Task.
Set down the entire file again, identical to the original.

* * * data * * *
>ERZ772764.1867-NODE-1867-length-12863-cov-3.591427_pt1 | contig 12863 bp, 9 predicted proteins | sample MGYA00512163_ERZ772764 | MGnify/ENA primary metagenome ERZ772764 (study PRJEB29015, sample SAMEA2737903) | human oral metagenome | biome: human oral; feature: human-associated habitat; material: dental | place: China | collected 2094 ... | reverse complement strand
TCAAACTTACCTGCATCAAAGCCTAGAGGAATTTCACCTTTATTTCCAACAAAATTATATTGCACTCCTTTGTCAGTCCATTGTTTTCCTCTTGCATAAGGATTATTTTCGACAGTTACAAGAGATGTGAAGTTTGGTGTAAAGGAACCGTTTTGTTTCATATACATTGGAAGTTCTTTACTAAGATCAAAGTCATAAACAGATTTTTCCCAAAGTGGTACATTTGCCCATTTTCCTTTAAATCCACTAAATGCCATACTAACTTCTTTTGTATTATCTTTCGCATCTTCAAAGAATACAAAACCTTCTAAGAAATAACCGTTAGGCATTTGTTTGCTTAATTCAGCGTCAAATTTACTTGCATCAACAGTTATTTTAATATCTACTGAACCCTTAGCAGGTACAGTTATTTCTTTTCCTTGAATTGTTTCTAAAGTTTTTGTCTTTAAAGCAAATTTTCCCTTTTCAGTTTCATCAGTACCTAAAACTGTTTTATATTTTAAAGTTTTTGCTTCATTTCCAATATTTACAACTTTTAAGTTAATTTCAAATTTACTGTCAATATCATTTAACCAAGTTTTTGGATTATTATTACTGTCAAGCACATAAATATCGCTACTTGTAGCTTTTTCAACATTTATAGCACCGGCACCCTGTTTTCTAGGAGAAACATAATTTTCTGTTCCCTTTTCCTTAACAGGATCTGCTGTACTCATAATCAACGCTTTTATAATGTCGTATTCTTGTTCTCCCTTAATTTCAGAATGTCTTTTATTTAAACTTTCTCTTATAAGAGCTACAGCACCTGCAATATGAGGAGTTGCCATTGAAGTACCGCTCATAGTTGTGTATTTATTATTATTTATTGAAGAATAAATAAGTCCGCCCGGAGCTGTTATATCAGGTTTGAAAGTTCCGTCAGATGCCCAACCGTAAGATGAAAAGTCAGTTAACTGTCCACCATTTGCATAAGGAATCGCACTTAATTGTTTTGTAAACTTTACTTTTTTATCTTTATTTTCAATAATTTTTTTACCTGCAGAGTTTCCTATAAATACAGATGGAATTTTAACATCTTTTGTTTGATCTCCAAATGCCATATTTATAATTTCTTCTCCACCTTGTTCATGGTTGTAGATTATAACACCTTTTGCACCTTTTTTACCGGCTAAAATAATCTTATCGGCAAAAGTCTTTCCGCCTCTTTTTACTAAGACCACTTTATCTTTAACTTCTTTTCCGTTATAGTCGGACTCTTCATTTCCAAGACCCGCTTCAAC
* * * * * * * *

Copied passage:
>ERZ772764.1867-NODE-1867-length-12863-cov-3.591427_pt1 | contig 12863 bp, 9 predicted proteins | sample MGYA00512163_ERZ772764 | MGnify/ENA primary metagenome ERZ772764 (study PRJEB29015, sample SAMEA2737903) | human oral metagenome | biome: human oral; feature: human-associated habitat; material: dental | place: China | collected 2094 ... | reverse complement strand
TCAAACTTACCTGCATCAAAGCCTAGAGGAATTTCACCTTTATTTCCAACAAAATTATATTGCACTCCTTTGTCAGTCCATTGTTTTCCTCTTGCATAAGGATTATTTTCGACAGTTACAAGAGATGTGAAGTTTGGTGTAAAGGAACCGTTTTGTTTCATATACATTGGAAGTTCTTTACTAAGATCAAAGTCATAAACAGATTTTTCCCAAAGTGGTACATTTGCCCATTTTCCTTTAAATCCACTAAATGCCATACTAACTTCTTTTGTATTATCTTTCGCATCTTCAAAGAATACAAAACCTTCTAAGAAATAACCGTTAGGCATTTGTTTGCTTAATTCAGCGTCAAATTTACTTGCATCAACAGTTATTTTAATATCTACTGAACCCTTAGCAGGTACAGTTATTTCTTTTCCTTGAATTGTTTCTAAAGTTTTTGTCTTTAAAGCAAATTTTCCCTTTTCAGTTTCATCAGTACCTAAAACTGTTTTATATTTTAAAGTTTTTGCTTCATTTCCAATATTTACAACTTTTAAGTTAATTTCAAATTTACTGTCAATATCATTTAACCAAGTTTTTGGATTATTATTACTGTCAAGCACATAAATATCGCTACTTGTAGCTTTTTCAACATTTATAGCACCGGCACCCTGTTTTCTAGGAGAAACATAATTTTCTGTTCCCTTTTCCTTAACAGGATCTGCTGTACTCATAATCAACGCTTTTATAATGTCGTATTCTTGTTCTCCCTTAATTTCAGAATGTCTTTTATTTAAACTTTCTCTTATAAGAGCTACAGCACCTGCAATATGAGGAGTTGCCATTGAAGTACCGCTCATAGTTGTGTATTTATTATTATTTATTGAAGAATAAATAAGTCCGCCCGGAGCTGTTATATCAGGTTTGAAAGTTCCGTCAGATGCCCAACCGTAAGATGAAAAGTCAGTTAACTGTCCACCATTTGCATAAGGAATCGCACTTAATTGTTTTGTAAACTTTACTTTTTTATCTTTATTTTCAATAATTTTTTTACCTGCAGAGTTTCCTATAAATACAGATGGAATTTTAACATCTTTTGTTTGATCTCCAAATGCCATATTTATAATTTCTTCTCCACCTTGTTCATGGTTGTAGATTATAACACCTTTTGCACCTTTTTTACCGGCTAAAATAATCTTATCGGCAAAAGTCTTTCCGCCTCTTTTTACTAAGACCACTTTATCTTTAACTTCTTTTCCGTTATAGTCGGACTCTTCATTTCCAAGACCCGCTTCAAC